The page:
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AIR has downgraded national languages to regional ones, yet chief ministers remain silent

“All-India Radio has played a very significant role in the country, specially, in integrating the whole nation… It has a unifying and binding role in the country… We are far from the National Capital. If we are attached to the National Capital it is through language. Language is a very very sensitive issue. Now, they want to de-link Assamese language from National Capital. It will go against the interest of the national integration process. So, we cannot support this stand.” – Sarbananda Sonowal, MP, in the Lok Sabha in 2005.

What Sarbananda Sonowal had said as an MP on the question of national languages during the Congress regime is interesting to note. Sixteen years on, the same Sonowal, now chief minister of Assam, has nothing to say about the Assamese language being pushed out of All India Radio (AIR) news broadcasts from the national capital, let alone agitating for a reversal of policy.

Prasar Bharati has closed or is closing down the central news units of several Indian languages namely Arunachali, Assamese, Bengali, Dogri, Malayalam, Marathi, Gujrati, Oriya and Tamil in All India Radio (AIR) at its news headquarter at the national capital in Delhi and transferring the broadcasting of national news bulletins in these languages to their respective state’s capital stations.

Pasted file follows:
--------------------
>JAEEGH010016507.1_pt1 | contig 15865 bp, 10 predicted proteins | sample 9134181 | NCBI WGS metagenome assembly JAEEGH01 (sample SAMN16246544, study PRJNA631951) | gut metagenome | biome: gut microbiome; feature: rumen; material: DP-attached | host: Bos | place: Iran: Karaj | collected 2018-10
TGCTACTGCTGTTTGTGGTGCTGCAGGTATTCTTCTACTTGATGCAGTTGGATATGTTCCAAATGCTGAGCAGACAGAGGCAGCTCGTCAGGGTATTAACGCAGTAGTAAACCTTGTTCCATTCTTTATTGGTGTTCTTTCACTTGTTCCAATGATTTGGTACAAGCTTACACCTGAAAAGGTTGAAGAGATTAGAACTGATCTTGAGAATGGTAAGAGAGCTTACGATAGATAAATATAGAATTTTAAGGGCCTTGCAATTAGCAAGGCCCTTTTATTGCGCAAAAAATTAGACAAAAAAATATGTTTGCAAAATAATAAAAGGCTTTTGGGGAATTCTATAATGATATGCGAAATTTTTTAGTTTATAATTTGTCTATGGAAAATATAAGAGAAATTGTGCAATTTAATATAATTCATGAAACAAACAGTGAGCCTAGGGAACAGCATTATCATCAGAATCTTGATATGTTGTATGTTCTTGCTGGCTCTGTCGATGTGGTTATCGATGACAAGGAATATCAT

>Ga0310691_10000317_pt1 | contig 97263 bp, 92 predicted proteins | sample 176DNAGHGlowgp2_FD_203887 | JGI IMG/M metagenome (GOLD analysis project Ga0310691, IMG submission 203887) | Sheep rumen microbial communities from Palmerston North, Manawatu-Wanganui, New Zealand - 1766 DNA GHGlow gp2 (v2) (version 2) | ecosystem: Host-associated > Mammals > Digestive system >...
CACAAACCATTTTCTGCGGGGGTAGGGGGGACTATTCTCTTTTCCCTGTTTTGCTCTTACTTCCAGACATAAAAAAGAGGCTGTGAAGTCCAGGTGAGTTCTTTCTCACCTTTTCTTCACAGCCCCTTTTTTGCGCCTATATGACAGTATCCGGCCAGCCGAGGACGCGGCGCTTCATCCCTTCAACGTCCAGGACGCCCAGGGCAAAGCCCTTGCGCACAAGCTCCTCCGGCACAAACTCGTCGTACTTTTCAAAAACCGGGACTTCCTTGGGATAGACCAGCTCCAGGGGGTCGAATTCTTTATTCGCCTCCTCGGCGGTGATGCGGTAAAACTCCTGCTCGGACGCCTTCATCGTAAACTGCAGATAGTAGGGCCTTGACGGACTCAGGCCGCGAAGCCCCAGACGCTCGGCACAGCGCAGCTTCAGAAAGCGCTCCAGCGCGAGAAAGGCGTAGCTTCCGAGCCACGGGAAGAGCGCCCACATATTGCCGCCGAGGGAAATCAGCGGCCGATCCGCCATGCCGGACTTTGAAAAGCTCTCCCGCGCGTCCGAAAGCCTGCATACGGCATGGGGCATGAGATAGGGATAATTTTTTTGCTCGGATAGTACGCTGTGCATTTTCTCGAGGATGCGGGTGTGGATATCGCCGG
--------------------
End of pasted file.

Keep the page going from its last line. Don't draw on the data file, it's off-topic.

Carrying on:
The nation is passing through turbulent and challenging times with divisive politics at its peak. Language too has not been spared. There have been constant and deliberate efforts to subjugate national languages, other than Hindi, included in the Eighth Schedule of the constitution. All of this is part of a well-thought out plan to degrade the stature and dignity of these national languages and relegate them to the status of “regional” languages with limited reach.

In a reply to question No: 4566 on August 12, 2016, in Lok Sabha, the minister of state for information and broadcasting informed the house that national news bulletins of 12 Indian languages would be transferred from central news units of these languages in the News Service Division (NSD) in Delhi to Regional News Units (RNUs) in the capital cities of the different states. The alibi was to involve more local talent in national news bulletins.

Replying to another question No: 2159, the minister said that in the wake of the emergence of new communication systems, keeping the news units of these Indian languages in Delhi was an unnecessary expenditure. Interestingly the director general of the News Services Division of All India Radio, while mooting this proposal, cited the shortage of manpower and non-availability of capable talent as a primary reason. The Wire

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